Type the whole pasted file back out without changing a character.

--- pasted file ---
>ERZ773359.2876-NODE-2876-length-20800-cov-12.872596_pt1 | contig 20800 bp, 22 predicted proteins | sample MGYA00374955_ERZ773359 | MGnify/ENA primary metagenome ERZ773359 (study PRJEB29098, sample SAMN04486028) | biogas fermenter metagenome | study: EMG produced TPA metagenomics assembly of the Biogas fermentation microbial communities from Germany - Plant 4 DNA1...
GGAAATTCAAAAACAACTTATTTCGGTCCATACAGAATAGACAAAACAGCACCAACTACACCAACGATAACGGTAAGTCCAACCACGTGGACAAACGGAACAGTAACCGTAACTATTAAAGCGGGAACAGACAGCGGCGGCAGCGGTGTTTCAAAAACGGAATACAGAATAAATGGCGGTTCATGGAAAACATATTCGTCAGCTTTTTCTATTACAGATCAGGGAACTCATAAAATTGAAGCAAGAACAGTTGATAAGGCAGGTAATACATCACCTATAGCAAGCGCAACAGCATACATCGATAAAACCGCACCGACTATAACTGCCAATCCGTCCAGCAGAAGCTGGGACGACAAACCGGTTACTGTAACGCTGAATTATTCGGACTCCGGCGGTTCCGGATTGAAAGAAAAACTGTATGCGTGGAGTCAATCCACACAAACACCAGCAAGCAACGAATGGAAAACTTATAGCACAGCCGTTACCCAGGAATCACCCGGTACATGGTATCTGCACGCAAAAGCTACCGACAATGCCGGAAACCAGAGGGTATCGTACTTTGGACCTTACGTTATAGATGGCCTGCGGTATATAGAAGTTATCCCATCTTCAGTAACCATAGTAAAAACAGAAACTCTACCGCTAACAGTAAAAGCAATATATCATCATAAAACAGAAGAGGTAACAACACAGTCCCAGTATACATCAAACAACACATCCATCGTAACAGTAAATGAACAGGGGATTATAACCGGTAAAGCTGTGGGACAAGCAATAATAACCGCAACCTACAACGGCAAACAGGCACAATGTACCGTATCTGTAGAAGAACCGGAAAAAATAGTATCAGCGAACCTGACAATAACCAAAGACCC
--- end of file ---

>ERZ773359.2876-NODE-2876-length-20800-cov-12.872596_pt1 | contig 20800 bp, 22 predicted proteins | sample MGYA00374955_ERZ773359 | MGnify/ENA primary metagenome ERZ773359 (study PRJEB29098, sample SAMN04486028) | biogas fermenter metagenome | study: EMG produced TPA metagenomics assembly of the Biogas fermentation microbial communities from Germany - Plant 4 DNA1...
GGAAATTCAAAAACAACTTATTTCGGTCCATACAGAATAGACAAAACAGCACCAACTACACCAACGATAACGGTAAGTCCAACCACGTGGACAAACGGAACAGTAACCGTAACTATTAAAGCGGGAACAGACAGCGGCGGCAGCGGTGTTTCAAAAACGGAATACAGAATAAATGGCGGTTCATGGAAAACATATTCGTCAGCTTTTTCTATTACAGATCAGGGAACTCATAAAATTGAAGCAAGAACAGTTGATAAGGCAGGTAATACATCACCTATAGCAAGCGCAACAGCATACATCGATAAAACCGCACCGACTATAACTGCCAATCCGTCCAGCAGAAGCTGGGACGACAAACCGGTTACTGTAACGCTGAATTATTCGGACTCCGGCGGTTCCGGATTGAAAGAAAAACTGTATGCGTGGAGTCAATCCACACAAACACCAGCAAGCAACGAATGGAAAACTTATAGCACAGCCGTTACCCAGGAATCACCCGGTACATGGTATCTGCACGCAAAAGCTACCGACAATGCCGGAAACCAGAGGGTATCGTACTTTGGACCTTACGTTATAGATGGCCTGCGGTATATAGAAGTTATCCCATCTTCAGTAACCATAGTAAAAACAGAAACTCTACCGCTAACAGTAAAAGCAATATATCATCATAAAACAGAAGAGGTAACAACACAGTCCCAGTATACATCAAACAACACATCCATCGTAACAGTAAATGAACAGGGGATTATAACCGGTAAAGCTGTGGGACAAGCAATAATAACCGCAACCTACAACGGCAAACAGGCACAATGTACCGTATCTGTAGAAGAACCGGAAAAAATAGTATCAGCGAACCTGACAATAACCAAAGACCC